As the 2014 foreign troops’ drawdown deadline approaches closer, the Afghan endgame no longer appears ephemeral.

The US military, having spent more than $517 billion, sacrificing 3,258 foreign troops and incurring a loss of over 30,000 Afghans in an effort to secure Afghanistan, has little to show in terms of achievement. The major faux pas, like diverting resources from the Afghan theatre into Iraq, provided respite to the Taliban and al-Qaeda.

Resultantly, the US administration had to gradually downgrade its Afghan policy stipulation. Barack Obama’s pronouncement of “disrupt, dismantle and defeat” al-Qaeda replaced George W. Bush’s vague “global war on terror”, but his infamous surge to support counterinsurgency (COIN) operations in Afghanistan ended in failure, like the disastrous COIN precedence in the Vietnam campaign that incurred enormous costs in lives and resources, achieving little.

President Obama continued changing horses in midstream: General David D. McKiernan gave way to Stanley McChrystal, whose sacking brought in David Petraeus. Obama’s star-studded team, which included Joe Biden, Robert Gates, Hillary Clinton, Richard Holbrooke and Ambassador Eikenberry, failed to click as the Afghanistan theatre’s incessant stream of body bags and continuous dumping of scarce financial resources into the Afghan quagmire caused major domestic furore.

The US State Department’s scheme of replacing Hamid Karzai as President in the 2009 elections with Dr Ashraf Ghani, a technocrat, former World Bank executive and author of “Fixing Failed States”, flopped. He was rejected by his countrymen, who perceived him as more American than Afghan.

Abdullah Abdullah, the Tajik, put up a good fight leading to a runoff, but withdrew in Karzai’s favour, fearing the second round would be neither free nor fair, leaving the US and the world to bear the consequences of a repeat term of the temperamental Karzai.

Obama’s new Afghan strategy of “escalate and exit” caused a major rethink and by late 2009, Gates manifested: “We don’t need to defeat the Taliban; we only need to degrade them. The ‘clear, hold, build and transfer’ concept, which was endeavoured with great pomp and publicity at Marja, was deemed by General McChrystal himself as a “bleeding ulcer” three months after the operation.

By the November 2010 Summit at Lisbon, all talk of “conditions-based” withdrawal had been relegated to just a withdrawal by 2014. John Brennan, the new CIA Director, in his earlier capacity as Chief Counterterrorism Advisor to Obama, has been advocating beyond 2014 drawdown, keeping just enough of an “enduring presence” in Afghanistan to assure that the “counterterrorism architecture” remained in place.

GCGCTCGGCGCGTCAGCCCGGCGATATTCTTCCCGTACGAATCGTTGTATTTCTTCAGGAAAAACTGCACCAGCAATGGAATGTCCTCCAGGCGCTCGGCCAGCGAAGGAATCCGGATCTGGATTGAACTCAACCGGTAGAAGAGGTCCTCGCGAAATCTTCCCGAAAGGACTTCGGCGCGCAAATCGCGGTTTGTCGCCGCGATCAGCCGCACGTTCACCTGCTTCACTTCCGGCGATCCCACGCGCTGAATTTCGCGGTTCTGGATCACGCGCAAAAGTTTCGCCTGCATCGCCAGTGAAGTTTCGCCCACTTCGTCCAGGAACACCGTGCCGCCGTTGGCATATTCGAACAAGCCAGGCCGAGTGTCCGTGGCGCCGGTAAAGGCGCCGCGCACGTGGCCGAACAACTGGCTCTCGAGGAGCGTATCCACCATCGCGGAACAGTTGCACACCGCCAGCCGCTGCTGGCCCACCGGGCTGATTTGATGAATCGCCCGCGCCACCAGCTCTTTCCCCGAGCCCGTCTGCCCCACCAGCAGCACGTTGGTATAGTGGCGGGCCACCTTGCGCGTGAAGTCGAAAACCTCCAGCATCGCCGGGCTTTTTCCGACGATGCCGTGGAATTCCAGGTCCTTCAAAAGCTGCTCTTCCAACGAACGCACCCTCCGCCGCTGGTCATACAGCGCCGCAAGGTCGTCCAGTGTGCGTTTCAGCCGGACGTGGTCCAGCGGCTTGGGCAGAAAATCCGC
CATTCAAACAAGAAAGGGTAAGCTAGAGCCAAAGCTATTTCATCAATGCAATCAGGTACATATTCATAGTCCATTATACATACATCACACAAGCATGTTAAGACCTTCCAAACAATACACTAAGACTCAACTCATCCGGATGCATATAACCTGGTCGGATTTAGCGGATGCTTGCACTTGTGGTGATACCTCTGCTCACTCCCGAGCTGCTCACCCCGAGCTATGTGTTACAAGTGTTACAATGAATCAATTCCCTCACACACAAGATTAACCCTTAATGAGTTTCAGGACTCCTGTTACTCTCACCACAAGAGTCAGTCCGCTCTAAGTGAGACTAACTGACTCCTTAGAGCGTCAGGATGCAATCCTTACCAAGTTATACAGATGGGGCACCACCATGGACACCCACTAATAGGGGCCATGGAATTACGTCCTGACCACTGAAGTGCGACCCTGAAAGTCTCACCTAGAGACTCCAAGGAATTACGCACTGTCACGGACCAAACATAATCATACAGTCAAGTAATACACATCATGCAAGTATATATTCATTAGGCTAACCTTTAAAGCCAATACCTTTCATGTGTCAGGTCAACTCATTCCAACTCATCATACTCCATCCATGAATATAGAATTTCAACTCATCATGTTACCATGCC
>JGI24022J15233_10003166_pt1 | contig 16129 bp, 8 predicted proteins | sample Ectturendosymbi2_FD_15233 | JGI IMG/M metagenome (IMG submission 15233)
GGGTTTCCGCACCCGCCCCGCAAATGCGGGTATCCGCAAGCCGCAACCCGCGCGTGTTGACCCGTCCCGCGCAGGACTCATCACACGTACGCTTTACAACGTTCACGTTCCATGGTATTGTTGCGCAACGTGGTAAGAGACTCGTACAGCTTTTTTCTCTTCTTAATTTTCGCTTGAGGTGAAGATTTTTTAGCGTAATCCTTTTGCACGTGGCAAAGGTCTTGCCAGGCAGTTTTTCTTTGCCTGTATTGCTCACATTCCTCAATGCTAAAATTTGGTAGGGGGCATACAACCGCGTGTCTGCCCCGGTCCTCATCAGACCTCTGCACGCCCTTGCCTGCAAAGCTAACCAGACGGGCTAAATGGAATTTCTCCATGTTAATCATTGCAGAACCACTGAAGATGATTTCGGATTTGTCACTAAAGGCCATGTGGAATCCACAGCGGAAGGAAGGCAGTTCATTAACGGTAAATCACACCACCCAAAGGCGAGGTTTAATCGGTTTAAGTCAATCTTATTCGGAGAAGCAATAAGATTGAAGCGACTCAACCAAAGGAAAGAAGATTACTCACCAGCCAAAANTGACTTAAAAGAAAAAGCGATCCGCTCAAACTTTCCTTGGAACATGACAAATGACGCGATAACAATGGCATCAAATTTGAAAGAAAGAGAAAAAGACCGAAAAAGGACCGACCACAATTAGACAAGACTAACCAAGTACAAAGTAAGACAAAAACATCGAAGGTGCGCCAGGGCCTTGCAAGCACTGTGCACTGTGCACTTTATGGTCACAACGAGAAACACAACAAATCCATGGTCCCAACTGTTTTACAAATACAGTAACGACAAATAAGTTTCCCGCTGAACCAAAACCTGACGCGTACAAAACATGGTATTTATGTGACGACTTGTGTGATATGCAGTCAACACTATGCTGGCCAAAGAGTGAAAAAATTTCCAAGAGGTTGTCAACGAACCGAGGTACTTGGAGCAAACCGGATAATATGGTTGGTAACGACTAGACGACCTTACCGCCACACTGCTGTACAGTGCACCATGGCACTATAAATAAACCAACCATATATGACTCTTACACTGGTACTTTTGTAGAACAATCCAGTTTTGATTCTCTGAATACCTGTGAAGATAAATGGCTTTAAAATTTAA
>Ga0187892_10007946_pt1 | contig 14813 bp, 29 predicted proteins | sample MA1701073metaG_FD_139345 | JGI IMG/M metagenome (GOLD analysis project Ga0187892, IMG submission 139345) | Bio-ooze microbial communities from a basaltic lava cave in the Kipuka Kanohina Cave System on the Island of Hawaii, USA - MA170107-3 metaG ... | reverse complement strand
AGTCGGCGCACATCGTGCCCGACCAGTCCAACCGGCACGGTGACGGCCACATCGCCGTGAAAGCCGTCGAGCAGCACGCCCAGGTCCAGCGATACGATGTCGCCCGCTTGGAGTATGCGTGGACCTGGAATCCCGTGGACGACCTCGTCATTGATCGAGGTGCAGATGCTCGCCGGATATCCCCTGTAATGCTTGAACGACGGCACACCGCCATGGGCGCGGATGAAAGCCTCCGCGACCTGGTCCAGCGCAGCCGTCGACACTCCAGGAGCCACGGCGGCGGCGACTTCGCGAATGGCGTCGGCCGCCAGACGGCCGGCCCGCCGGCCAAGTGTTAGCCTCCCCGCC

David Sanger in his book “Confront and Conceal” exposes the method in the madness of “enduring presence”, stating: “The American forces in Afghanistan had a role as a ‘break the glass’ emergency force if Pakistan and its (nuclear) arsenal, appeared to be coming apart at the seams” (p. 46).

At the 2011 Bonn Conference on Afghanistan, the White House’s goals narrowed even further, organising a committee labelled “Afghan Good Enough”. Its path of reversal included a change of plan from “changing the way Afghanistan is wired” to “how to do as little wiring as possible.” “Pakistan Good Enough”, therefore, became inevitable.

Epoch 2014 will not only mark the drawdown, but also the next Afghan presidential election. The Taliban may become a part of the balloting, but are not likely to sweep them although Obama’s military surge failed to even degrade them. The military stalemate is perceived as a victory by the Taliban.

After fits and starts and false premises, since the reconciliation efforts are no longer from a position of strength, it became imperative to drop the preconditions making them end objectives. The changes in perception and slogans are reminiscing of George Orwell’s “Animal Farm” slogans taught to the “sheep.”

The transition from “there are no good or bad Taliban; only good Taliban are dead Taliban” to “there are only irreconcilable or reconcilable Taliban”, and Joe Biden’s nadir declaring “the Taliban are not our enemy”, depicts the desperate policy adjustment.

Analysts recommend the US to tread carefully and patiently. Military operations must become subordinate to the political process. Besides negotiating with the Taliban, an intra-Afghan dialogue is essential to secure peace. Weaning away the Taliban leadership too rapidly towards reconciliation may isolate the Taliban rank and file, who may seek alternative leadership, thus the process has to be top-down. Donor fatigue will affect Afghanistan’s development projects and, more importantly, the training and equipping of the Afghan National Army.

Pakistan continues to have relevance in the peace process, but the US should avoid pushing it towards a direction the US itself will not take.

The writer is a former group captain of PAF, who also served as air and naval attaché at Riyadh. Currently, he is a columnist, analyst and host of programme Defence & Diplomacy on PTV.